>Variable PCR results - Ideas and Suggestions?

Mr. T. Weissensteiner tweissen at hgmp.mrc.ac.uk
Fri Oct 24 11:53:47 EST 1997


Dear Netters

Doug Jones (jonesd at telenet.net) wrote:

>>I have been having a problem with an RT-PCR for murine IL-6. After
>> optimization, which went well, I have been unable to obtain consistent
>> results, even in the same run.
>>
>> The PCR is done in a mix using 1.5 mM MgCl, 50mM KCl, 10mM Tris, 0.1%
>> Triton X-100, .1% NP-40, .1% Gelatin, 0.25 mM each dNTP's, 5 U Taq
>> (Promega) and primers in a volume of 50 microliters. The cycle is 1
>> min at 95, 1 minute at 55, and 1.5 minutes at 72 degrees, for 35
>> cycles in a Stratagene RoboCycler.
>>
>> The problem is that there is run-to-run inconsistency, with bands
>> either appearing or not in the spleen cDNA, and within run
>> inconsistency [...]


To the many good points that have been made I would like to add 
the following:


1. Bob Steinberg wrote:

> [ ...] this sounds like sample well variability within the thermal 
> cycler, either because the wells are not uniform or because the 
> tubes are not making equal contact with the wells

This can be a problem especially with small sample volumes and with 
PCR tubes whose tips do not fit the heat block wells as well as the 
sides. Try adding oil into the heat block wells (but leave the outer
wells empty, as the oil will expand when heated, and may spill into
the cycler !)


2. Alexander Dobrovic and Duncan Clark noticed the unusually high 
concentrations of Taq and dNTPs.

I remember a paper in the former "PCR Methods and Applications" claiming 
that increasing both Taq and dNTPs substantially increased the PCR product 
yield. I doubt, however, that this will work for all templates. 

Any comments ?


3. Warren Gallin wrote

> You have too much dNTP. Anything over 200 micromolar inhibits the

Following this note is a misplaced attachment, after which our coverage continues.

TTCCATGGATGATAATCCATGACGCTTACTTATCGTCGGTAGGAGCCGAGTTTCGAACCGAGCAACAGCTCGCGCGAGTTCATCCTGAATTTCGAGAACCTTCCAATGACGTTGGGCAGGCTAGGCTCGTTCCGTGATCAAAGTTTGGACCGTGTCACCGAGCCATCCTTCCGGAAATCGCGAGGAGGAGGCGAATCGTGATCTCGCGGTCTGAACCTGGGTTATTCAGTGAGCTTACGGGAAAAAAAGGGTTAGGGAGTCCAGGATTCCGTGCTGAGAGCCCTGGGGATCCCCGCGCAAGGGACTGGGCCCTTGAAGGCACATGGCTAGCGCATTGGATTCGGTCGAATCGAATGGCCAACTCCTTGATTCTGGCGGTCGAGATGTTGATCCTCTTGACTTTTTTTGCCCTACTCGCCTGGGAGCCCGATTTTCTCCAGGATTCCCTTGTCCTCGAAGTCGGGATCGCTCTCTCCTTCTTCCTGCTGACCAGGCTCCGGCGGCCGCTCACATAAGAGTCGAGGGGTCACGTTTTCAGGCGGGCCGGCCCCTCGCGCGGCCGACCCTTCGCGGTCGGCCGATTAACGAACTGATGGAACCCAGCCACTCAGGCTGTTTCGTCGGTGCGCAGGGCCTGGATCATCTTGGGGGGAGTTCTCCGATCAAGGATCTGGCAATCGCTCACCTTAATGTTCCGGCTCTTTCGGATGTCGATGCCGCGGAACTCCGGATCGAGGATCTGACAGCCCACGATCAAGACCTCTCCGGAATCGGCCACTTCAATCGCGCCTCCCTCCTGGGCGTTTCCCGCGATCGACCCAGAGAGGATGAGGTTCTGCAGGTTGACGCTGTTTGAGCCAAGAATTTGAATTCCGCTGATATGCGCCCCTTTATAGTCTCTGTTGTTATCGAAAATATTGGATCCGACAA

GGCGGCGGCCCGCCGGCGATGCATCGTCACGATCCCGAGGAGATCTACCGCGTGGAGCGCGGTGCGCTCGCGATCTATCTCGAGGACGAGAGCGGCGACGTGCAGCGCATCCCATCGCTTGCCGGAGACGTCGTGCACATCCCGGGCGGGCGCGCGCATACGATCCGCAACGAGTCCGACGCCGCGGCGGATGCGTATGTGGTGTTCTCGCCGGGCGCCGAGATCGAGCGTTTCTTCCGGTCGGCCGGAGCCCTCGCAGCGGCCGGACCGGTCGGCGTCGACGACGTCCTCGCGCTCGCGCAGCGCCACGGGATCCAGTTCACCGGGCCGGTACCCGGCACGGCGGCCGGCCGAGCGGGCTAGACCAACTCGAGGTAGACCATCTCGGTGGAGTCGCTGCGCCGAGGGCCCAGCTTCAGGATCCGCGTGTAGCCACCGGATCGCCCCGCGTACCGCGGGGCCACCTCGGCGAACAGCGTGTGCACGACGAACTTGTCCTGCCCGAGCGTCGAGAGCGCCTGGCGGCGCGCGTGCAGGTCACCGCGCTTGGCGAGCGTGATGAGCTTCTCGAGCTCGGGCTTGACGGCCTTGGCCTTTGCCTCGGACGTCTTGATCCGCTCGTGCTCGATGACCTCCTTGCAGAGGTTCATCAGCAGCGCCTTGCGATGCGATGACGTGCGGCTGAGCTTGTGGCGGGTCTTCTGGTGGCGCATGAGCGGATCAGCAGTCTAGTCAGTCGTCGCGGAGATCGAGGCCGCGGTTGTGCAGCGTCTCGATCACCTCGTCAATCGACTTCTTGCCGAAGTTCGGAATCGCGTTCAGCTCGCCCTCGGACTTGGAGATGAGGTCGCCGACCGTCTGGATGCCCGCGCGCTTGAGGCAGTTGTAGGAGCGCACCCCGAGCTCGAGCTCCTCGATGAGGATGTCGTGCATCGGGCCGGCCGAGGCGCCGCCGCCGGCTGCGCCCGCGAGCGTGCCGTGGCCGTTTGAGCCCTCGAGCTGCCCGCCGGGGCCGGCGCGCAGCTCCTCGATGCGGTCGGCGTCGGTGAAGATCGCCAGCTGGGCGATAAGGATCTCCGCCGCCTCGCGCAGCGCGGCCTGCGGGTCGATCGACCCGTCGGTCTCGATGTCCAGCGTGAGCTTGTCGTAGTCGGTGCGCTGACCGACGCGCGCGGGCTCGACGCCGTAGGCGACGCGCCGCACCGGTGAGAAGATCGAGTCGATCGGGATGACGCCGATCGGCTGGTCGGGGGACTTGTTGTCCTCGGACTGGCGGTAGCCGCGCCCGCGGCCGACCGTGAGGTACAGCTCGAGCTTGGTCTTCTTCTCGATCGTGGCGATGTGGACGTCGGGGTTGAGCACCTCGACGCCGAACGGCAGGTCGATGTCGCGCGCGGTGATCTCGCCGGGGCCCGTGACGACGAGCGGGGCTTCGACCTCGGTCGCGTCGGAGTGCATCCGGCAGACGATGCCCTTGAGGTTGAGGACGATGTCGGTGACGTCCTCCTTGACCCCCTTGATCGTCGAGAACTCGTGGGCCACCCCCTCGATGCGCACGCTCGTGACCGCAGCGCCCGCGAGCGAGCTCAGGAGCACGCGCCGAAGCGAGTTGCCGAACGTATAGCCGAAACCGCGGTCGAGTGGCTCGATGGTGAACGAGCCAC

> enzyme. This is not simply due to complexing Mg, it can not be 
> rescued by adding more MgCl2

Is your amplfied IL6 fragment "GC-rich" (> 70%) ? Such amplicons 
can be very sensitive to cation concentrations and dNTP come as salts. 
Adding more salt (MgCl2), of course, won't help.

In this case, however, you should try adding some dsDNA destabilizing
additive, such as glycerol, or betaine.
Moreover, this is a good alternative to a high denaturation 
temperature, as it will be much kinder to the Taq polymerase.


4.) "Allelic dropout" can cause the random failure of PCR reactions with low 
template concentrations.


Here are some examples from the extensive and growing list of 
publications on PCR failure. They contain more details on the above points 
(and if nothing else, show at least that Doug is not alone with
his problem :-) ).

PS Walsh, HA Erlich & R. Higuchi : Preferential amplifiaction of
alleles: mechanisms and solultions
PCR Methods and Applications (1992) 1, 241 - 250

GL Mutter & KA Boynton : PCR bias in amplification of androgen
receptor alleles, a trinucleotide repeat marker used in clonality studies.
Nucleic Acids Research (1995) 23, 1411 - 1418

Weissensteiner,T, Lanchbury,J.S. (1995) How to control preferential amplification in PCR typing: Lessons from an assay for alleles of the HLA-B locus. Europ. J. Immunogenet. 22, 100

Weissensteiner,T, Lanchbury,J.S. (1996) Strategy for controlling 
preferential amplification and avoiding false negatives in PCR typing 
Biotechniques 21, 1102 - 1108

Pai,C.Y., Chou,S.L., Tang,T.K., Wei,Y.H., Yang,C.H. (1996) Prevention
of false results from preferential amplification of VNTR alleles. 
J. Formosan Med. Assoc. 95, 69 - 72

Rosner,A., Maslenin,L., Spiegel,S. (1997) The use of short and long PCR 
products for improved detection of prunus necrotic ringspot virus in 
woody plants. J. Virol. Meth. 67, 135-141

Weissensteiner, T. / Taberlet,P. (1997) Guidelines for microsatellite 
allele typing. Nucleic Acids Research 25(3), Scientific Correspondence


Good luck!


Thomas Weissensteiner
Autoimmunity Group
Jenner Institute for Vaccine Research
Compton / Newbury
Berkshire RG20 7NN

T    :  0044 1635 577920
FAX  :  0044 1625 577901

email : tweissen at RETURNMEhgmp.mrc.ac.uk
(please remove capitalized letters when using this address)

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